Parenting in a pandemic: 13 thoughts, three months in
Here are 13 thoughts on parenting in a pandemic, three – and more – months in…
Firstly, how are you? How are you doing, really?
And secondly, if you’d told us all on 1st January 2020 that we’d be spending much of the upcoming year on lockdown, parenting in a pandemic, I’m not sure anyone would have believed it, would we?
Coronavirus, lockdown and the UK school closures have been an unexpected experience that’s been very different in lots of ways and identical in lots of others for everyone, I’d imagine. It’s a time where each day you feel all the emotions, despite being safe at home, where everything has changed yet is exactly the same, on repeat.
With the UK Coronavirus lockdown now lessening even more, it seemed like a good time to write the post about pandemic parenting I’ve been failing to write for three / four or so months. I never meant to be finishing this so far on, but it all of it all just kind of…happened, didn’t it?
Even though things now are unrecognisably different to how they were in March. And probably unrecognizable to how they were even two short weeks ago…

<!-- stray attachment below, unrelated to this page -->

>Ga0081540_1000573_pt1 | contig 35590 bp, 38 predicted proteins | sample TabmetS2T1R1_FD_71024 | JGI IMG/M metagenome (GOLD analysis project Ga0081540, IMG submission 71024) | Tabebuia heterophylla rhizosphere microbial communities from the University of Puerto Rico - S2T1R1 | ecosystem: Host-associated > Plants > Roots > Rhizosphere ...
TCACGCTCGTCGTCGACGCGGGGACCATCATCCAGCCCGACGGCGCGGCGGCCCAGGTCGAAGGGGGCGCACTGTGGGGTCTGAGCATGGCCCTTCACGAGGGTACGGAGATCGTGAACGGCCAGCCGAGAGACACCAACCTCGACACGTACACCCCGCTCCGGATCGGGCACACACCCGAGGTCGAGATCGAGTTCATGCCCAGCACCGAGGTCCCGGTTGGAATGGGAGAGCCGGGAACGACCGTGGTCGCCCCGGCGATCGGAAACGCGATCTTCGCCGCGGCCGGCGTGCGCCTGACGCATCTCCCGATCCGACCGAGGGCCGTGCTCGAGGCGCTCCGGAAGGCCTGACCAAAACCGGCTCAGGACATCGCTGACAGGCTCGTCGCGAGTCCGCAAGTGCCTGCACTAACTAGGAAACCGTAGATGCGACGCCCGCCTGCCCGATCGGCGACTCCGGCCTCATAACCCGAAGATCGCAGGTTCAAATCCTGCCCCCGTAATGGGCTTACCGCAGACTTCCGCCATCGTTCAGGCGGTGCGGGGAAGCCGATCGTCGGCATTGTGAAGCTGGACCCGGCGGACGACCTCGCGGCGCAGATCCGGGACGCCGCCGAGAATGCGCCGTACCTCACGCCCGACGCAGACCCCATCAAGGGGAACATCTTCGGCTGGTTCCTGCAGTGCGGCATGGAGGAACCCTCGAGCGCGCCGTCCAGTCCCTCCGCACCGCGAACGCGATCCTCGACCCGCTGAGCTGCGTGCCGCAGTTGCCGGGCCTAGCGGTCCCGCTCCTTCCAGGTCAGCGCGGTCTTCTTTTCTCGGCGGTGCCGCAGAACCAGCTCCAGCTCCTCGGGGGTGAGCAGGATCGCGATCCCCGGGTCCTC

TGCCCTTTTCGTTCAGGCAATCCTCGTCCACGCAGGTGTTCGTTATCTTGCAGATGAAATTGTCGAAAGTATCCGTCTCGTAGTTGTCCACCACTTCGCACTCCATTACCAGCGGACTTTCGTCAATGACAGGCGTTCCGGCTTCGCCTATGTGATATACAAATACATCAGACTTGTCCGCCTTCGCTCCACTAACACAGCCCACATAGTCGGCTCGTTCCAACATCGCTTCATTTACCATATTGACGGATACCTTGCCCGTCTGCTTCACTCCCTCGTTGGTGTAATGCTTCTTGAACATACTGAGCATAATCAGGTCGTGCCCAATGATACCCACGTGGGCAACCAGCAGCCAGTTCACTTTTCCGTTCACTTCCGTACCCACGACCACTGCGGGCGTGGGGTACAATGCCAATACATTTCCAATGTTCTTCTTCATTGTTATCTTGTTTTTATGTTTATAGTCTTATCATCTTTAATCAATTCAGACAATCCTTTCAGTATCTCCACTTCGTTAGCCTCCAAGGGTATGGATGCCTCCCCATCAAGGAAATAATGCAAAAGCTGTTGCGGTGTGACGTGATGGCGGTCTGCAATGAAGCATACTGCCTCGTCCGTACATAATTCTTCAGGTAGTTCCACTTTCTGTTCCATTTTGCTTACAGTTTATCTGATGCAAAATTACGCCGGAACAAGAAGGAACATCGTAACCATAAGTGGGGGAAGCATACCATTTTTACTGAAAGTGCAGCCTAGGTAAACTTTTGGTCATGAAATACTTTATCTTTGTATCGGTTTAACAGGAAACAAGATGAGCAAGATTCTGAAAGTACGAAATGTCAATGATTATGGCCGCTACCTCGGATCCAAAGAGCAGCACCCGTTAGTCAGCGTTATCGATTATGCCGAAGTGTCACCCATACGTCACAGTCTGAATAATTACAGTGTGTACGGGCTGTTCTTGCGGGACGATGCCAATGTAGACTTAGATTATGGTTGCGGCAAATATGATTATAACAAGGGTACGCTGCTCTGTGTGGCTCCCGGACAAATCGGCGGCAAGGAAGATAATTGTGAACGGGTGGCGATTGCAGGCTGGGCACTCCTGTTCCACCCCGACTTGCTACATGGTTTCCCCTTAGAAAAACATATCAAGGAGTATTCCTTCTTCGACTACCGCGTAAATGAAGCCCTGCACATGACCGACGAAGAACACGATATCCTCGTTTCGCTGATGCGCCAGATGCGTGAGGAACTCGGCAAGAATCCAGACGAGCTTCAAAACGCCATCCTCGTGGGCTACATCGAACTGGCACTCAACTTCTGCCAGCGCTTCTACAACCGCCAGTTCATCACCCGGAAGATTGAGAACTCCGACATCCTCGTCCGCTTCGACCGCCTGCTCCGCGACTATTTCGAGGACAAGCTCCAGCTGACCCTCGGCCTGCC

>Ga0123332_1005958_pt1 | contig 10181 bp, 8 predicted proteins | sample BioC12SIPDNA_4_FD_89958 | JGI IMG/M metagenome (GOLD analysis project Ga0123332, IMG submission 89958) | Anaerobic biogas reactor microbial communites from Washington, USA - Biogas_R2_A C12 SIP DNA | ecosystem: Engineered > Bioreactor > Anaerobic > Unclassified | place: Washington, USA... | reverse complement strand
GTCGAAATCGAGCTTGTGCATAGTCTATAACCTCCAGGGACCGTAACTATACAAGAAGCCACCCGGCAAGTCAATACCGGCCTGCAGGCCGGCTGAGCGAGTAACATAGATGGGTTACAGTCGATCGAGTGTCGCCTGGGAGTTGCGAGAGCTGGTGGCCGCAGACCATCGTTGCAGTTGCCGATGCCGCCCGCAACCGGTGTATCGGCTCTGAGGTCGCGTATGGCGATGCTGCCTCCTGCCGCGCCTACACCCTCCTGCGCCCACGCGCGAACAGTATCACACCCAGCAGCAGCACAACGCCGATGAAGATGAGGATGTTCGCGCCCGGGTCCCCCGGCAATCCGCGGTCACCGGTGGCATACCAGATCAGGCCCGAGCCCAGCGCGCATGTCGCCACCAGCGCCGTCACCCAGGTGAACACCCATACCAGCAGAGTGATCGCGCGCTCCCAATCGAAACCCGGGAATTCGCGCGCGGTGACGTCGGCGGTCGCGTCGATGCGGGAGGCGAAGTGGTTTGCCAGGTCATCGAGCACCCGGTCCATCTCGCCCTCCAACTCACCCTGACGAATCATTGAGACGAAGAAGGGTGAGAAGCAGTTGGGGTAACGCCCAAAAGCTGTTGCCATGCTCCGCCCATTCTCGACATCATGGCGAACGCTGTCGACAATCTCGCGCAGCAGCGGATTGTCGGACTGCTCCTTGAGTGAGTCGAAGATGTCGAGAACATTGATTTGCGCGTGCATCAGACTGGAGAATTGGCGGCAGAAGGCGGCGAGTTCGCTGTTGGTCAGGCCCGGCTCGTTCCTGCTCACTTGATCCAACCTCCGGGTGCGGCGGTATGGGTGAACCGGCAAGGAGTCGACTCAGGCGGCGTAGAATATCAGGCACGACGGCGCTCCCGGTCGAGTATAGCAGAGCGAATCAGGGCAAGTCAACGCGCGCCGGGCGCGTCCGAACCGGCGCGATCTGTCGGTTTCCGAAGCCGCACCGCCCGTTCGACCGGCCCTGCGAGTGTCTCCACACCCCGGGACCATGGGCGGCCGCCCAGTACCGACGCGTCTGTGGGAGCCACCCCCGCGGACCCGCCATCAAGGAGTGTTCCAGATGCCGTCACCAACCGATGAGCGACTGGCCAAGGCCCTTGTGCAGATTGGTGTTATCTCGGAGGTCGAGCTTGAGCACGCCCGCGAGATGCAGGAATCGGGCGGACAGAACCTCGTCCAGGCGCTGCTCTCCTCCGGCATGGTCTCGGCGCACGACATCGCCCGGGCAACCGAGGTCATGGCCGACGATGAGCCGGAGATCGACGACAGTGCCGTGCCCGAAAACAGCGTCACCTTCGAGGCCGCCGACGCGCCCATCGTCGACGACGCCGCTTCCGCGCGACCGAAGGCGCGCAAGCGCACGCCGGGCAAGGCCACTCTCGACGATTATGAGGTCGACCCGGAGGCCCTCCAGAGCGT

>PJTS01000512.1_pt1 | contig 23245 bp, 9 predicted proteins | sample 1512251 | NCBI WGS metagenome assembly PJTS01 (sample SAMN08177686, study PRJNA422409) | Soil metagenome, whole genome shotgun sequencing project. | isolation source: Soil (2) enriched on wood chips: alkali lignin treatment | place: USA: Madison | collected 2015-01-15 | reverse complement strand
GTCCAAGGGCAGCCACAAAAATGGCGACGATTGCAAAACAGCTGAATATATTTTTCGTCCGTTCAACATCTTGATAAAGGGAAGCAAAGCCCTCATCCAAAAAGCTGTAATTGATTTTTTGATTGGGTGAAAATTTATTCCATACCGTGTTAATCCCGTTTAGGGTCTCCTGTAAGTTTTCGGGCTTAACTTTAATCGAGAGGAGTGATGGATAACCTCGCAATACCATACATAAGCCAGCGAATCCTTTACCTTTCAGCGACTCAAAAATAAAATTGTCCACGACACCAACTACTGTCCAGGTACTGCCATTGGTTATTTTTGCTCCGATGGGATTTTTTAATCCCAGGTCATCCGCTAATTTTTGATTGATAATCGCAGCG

Here are 13 thoughts on pandemic parenting;
It’s made us realise how lucky we are
We know we are lucky in lots of ways, but nothing’s made us recognise how privileged we are than pandemic parenting and having access to the basic things our family has that lots of others do not. Like having a house, with a garden, access to a park for walks and exercise, being to get hold of enough food, and jobs that we can do easily from home. And being safe and healthy.
Children react to the unexpected in a lot of unexpected ways
While we didn’t over-expose our two to the news, at eight and five they were aware of Coronavirus, we discussed it with them and they talked about it at school (the days of ‘wash your hands to Happy Birthday x2’ seem years away, and the post I wrote on how to talk to your kids about Coronavirus is now oddly quaint).